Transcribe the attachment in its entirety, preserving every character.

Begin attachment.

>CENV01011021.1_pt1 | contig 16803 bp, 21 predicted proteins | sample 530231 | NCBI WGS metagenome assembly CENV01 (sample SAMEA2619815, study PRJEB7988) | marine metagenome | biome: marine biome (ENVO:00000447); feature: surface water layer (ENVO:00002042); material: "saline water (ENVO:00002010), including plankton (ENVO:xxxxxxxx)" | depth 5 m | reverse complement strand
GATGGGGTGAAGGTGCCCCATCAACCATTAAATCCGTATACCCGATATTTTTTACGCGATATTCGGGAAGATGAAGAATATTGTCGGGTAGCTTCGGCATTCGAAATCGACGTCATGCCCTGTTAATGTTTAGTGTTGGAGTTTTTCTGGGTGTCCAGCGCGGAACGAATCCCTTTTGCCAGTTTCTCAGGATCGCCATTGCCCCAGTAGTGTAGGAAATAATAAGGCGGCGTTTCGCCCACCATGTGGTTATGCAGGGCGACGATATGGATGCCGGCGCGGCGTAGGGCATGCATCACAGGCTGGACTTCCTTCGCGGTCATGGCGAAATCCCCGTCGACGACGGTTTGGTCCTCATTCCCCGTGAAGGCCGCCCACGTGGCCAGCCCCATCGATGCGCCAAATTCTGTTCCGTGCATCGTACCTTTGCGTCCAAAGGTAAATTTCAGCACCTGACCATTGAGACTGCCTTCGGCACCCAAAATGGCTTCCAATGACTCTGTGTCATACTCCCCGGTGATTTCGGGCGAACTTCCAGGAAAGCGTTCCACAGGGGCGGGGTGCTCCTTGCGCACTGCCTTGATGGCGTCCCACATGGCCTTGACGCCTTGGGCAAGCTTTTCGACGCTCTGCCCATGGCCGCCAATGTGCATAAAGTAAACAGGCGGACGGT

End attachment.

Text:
>CENV01011021.1_pt1 | contig 16803 bp, 21 predicted proteins | sample 530231 | NCBI WGS metagenome assembly CENV01 (sample SAMEA2619815, study PRJEB7988) | marine metagenome | biome: marine biome (ENVO:00000447); feature: surface water layer (ENVO:00002042); material: "saline water (ENVO:00002010), including plankton (ENVO:xxxxxxxx)" | depth 5 m | reverse complement strand
GATGGGGTGAAGGTGCCCCATCAACCATTAAATCCGTATACCCGATATTTTTTACGCGATATTCGGGAAGATGAAGAATATTGTCGGGTAGCTTCGGCATTCGAAATCGACGTCATGCCCTGTTAATGTTTAGTGTTGGAGTTTTTCTGGGTGTCCAGCGCGGAACGAATCCCTTTTGCCAGTTTCTCAGGATCGCCATTGCCCCAGTAGTGTAGGAAATAATAAGGCGGCGTTTCGCCCACCATGTGGTTATGCAGGGCGACGATATGGATGCCGGCGCGGCGTAGGGCATGCATCACAGGCTGGACTTCCTTCGCGGTCATGGCGAAATCCCCGTCGACGACGGTTTGGTCCTCATTCCCCGTGAAGGCCGCCCACGTGGCCAGCCCCATCGATGCGCCAAATTCTGTTCCGTGCATCGTACCTTTGCGTCCAAAGGTAAATTTCAGCACCTGACCATTGAGACTGCCTTCGGCACCCAAAATGGCTTCCAATGACTCTGTGTCATACTCCCCGGTGATTTCGGGCGAACTTCCAGGAAAGCGTTCCACAGGGGCGGGGTGCTCCTTGCGCACTGCCTTGATGGCGTCCCACATGGCCTTGACGCCTTGGGCAAGCTTTTCGACGCTCTGCCCATGGCCGCCAATGTGCATAAAGTAAACAGGCGGACGGT